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Aphididae : Aphidinae : Rhopalosiphoninus


Genus Rhopalosiphoninus

Rhopalosiphoninus aphids

On this page: Rhopalosiphoninus calthae ribesinus

Genus Rhopalosiphoninus [Macrosiphini]

Rhopalosiphoninus are medium sized aphids, either with the frontal region of head adorned with small scabrous spinules, or with the abdominal dorsum more or less sclerotic and pigmented. Apart from a constriction near the apex, the apical two thirds of the siphunculi are strongly and sharply swollen, the apical part before the flange with reticulate sculpturing. The cauda is short and triangular.

There are about 19 Rhopalosiphoninus species living on a great variety of plants, including Labiatae, Rosaceae, Iridaceae, Araliaceae and Grossulariaceae. They often live in cryptic habitats near the ground. Some species host alternate, but others remain on one host.


Rhopalosiphoninus calthae (Marsh marigold aphid)

Apterae of Rhopalosiphoninus calthae are shining brownish black. The antennae are dark except for the basal part of segment III, and the legs are yellowish. The dorsum has an almost complete black sclerotic shield. The black siphunculi have a narrow, almost cylindrical stem, which widens abruptly to the swollen half which is about 3 times thicker than the narrower part of the stem. The siphunculi are 3.5-4.6 times the length of the cauda.

Alatae have a large black dorsal abdominal patch and strongly swollen siphunculi like the apterae. Immatures have wax deposits, especially over their anterior part.

The marsh marigold aphid does not host alternate. It feeds on the underside of leaves of marsh marigold (Caltha palustris), especially those growing in the shade. Sexual forms occur in autumn. The male is small, black and apterous, and the ovipara lacks the sclerotic tergum and has slightly swollen hind tibiae. Rhopalosiphoninus calthae is found over most of Europe.



Rhopalosiphoninus ribesinus (Currant stem aphid)

The adult aptera of Rhopalosiphoninus ribesinus is medium-sized dull reddish brown to brownish with the dorsum sclerotized and with a rugose texture. The head is spiculose and the antennae are long and thin. The antennal tubercles are well developed with their inner faces steep-sided or apically convergent. The siphunculi are dark and strongly swollen between the constricted basal and strongly flanged apical parts. The siphunculi are 2.5-3 times the length of the short triangular cauda. The body length of Rhopalosiphoninus ribesinus apterae is 2.0-2.5 mm.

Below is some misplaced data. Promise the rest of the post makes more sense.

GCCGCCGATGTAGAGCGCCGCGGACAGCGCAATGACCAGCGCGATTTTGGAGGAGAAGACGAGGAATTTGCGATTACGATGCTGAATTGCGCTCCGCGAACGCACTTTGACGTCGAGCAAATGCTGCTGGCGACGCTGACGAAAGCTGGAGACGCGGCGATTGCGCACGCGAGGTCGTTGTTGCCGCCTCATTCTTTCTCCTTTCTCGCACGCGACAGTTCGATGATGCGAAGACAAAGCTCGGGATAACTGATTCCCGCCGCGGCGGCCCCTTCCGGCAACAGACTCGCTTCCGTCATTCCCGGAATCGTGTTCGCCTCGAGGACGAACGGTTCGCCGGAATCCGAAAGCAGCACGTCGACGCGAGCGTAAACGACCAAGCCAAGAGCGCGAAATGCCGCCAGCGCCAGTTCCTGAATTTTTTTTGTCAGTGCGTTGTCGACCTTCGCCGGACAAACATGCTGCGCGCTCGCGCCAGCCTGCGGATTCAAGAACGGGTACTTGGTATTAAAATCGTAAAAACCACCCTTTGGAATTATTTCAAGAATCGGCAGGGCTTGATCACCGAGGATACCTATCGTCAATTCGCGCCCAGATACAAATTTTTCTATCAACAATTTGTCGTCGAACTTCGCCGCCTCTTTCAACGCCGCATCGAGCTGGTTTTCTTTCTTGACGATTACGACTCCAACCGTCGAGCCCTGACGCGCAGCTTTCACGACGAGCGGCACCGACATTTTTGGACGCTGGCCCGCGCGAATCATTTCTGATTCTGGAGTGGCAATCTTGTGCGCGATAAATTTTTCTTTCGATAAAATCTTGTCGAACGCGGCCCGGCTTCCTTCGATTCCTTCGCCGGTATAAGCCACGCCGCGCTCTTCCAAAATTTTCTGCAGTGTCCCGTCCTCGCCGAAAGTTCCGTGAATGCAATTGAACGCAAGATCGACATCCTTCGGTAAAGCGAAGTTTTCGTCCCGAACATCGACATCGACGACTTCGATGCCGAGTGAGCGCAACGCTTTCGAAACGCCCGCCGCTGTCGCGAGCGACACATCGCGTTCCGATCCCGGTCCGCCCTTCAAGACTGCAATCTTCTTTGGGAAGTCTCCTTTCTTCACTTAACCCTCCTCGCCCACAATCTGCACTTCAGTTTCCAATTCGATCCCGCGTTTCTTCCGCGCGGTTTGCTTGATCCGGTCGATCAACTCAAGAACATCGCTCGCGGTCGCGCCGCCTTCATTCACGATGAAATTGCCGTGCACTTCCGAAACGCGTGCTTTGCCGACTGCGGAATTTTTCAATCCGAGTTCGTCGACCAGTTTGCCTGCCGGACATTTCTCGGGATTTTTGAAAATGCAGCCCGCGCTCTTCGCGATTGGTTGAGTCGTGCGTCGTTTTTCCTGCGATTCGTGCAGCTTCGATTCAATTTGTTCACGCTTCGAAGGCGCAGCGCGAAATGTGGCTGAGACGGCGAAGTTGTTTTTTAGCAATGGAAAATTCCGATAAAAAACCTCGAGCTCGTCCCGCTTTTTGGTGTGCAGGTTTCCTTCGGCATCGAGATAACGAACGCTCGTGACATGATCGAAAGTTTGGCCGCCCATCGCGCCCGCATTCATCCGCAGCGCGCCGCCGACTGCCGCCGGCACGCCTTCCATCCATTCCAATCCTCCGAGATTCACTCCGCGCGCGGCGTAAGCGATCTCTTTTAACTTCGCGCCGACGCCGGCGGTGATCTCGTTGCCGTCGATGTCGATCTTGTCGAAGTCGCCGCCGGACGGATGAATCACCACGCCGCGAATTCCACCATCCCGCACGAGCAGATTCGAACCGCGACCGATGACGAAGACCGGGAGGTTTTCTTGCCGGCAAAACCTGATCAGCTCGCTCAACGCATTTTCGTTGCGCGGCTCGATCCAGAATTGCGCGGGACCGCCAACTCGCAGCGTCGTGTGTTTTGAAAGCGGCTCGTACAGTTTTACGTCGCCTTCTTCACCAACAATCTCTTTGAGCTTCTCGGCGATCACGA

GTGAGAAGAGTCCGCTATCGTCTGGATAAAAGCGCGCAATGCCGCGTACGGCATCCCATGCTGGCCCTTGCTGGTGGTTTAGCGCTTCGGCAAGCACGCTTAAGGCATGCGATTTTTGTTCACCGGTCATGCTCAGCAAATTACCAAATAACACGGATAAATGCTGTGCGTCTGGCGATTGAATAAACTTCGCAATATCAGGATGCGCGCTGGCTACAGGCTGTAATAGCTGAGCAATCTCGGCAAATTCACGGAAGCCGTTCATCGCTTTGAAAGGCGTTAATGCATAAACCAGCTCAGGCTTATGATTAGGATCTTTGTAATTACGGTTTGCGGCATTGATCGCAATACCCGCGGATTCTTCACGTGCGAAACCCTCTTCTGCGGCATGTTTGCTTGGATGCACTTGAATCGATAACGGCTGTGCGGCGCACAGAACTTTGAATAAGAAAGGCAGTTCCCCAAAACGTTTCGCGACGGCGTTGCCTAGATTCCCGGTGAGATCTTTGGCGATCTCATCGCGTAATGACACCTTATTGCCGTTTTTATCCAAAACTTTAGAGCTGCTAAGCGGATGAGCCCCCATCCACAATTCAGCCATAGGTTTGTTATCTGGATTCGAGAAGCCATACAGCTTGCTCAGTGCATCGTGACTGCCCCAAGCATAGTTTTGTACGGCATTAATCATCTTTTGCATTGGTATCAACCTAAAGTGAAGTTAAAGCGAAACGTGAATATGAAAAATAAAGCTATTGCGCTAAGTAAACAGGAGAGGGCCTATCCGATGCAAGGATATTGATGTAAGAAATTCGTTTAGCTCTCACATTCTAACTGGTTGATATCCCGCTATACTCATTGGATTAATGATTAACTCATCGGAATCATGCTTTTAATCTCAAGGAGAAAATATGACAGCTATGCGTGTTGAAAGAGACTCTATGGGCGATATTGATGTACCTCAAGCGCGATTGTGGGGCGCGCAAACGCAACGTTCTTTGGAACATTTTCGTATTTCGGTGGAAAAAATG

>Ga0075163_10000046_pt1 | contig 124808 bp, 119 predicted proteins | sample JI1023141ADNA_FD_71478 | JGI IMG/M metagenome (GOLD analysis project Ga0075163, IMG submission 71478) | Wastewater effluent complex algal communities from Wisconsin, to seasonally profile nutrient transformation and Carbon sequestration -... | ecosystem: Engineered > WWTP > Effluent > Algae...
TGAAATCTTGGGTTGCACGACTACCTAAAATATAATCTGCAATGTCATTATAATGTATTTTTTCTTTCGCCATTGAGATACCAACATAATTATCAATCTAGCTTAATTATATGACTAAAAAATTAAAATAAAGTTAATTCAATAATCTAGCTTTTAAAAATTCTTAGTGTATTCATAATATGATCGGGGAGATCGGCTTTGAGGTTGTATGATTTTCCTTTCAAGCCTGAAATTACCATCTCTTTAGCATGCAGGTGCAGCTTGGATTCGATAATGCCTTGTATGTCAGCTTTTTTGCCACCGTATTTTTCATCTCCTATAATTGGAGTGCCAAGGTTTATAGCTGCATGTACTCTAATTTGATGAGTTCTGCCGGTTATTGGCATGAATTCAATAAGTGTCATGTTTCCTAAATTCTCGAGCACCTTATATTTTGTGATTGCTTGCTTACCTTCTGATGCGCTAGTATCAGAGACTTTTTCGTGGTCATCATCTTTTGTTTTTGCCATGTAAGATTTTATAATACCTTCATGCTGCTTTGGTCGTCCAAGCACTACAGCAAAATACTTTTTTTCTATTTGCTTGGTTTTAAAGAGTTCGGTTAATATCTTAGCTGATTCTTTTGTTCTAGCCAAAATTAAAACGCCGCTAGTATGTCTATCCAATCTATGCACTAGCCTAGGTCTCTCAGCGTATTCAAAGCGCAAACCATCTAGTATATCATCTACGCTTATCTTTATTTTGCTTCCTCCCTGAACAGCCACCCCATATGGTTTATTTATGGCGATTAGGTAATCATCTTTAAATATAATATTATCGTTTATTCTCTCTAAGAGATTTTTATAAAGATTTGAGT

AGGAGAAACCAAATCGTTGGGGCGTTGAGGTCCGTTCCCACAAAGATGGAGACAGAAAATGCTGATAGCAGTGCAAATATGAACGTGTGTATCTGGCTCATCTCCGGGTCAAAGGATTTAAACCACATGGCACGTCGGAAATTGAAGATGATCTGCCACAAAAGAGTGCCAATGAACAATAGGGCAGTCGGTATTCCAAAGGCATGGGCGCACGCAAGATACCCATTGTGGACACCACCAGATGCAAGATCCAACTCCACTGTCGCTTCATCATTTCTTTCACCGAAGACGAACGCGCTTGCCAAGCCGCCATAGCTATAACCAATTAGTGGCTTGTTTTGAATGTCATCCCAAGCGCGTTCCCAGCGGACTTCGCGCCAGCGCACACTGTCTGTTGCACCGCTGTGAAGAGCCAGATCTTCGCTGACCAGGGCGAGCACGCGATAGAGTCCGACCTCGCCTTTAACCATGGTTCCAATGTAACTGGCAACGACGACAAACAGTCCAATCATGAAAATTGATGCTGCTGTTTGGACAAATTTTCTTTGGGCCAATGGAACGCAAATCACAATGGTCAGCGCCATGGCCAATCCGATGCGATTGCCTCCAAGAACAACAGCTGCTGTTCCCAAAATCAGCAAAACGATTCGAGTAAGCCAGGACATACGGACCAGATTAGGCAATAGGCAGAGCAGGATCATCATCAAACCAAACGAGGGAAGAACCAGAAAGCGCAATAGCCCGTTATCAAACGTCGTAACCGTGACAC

Rhopalosiphoninus ribesinus alatae (see second picture above) are dull reddish brown to brownish black with no black dorsal abdominal patch.

The currant stem aphid does not host alternate but feeds only on currants (Ribes spp.). It feeds in damp shady places mainly on the old wood of lower shoots of redcurrant, but also on the young shoots and leaves. Rhopalosiphoninus ribesinus is not thought to be of economic importance. It is found in Britain, northern Europe and west Siberia.



Whilst we make every effort to ensure that identifications are correct, we cannot absolutely warranty their accuracy. We have mostly made identifications from high resolution photos of living specimens, along with host plant identity. In the great majority of cases, identifications have been confirmed by microscopic examination of preserved specimens. We have used the keys and species accounts of Blackman & Eastop (1994) and Blackman & Eastop (2006) supplemented with Blackman (1974), Stroyan (1977), Stroyan (1984), Blackman & Eastop (1984), Heie (1980-1995), Dixon & Thieme (2007) and Blackman (2010). We fully acknowledge these authors as the source for the (summarized) taxonomic information we have presented. Any errors in identification or information are ours alone, and we would be very grateful for any corrections. For assistance on the terms used for aphid morphology we suggest the figure provided by Blackman & Eastop (2006).

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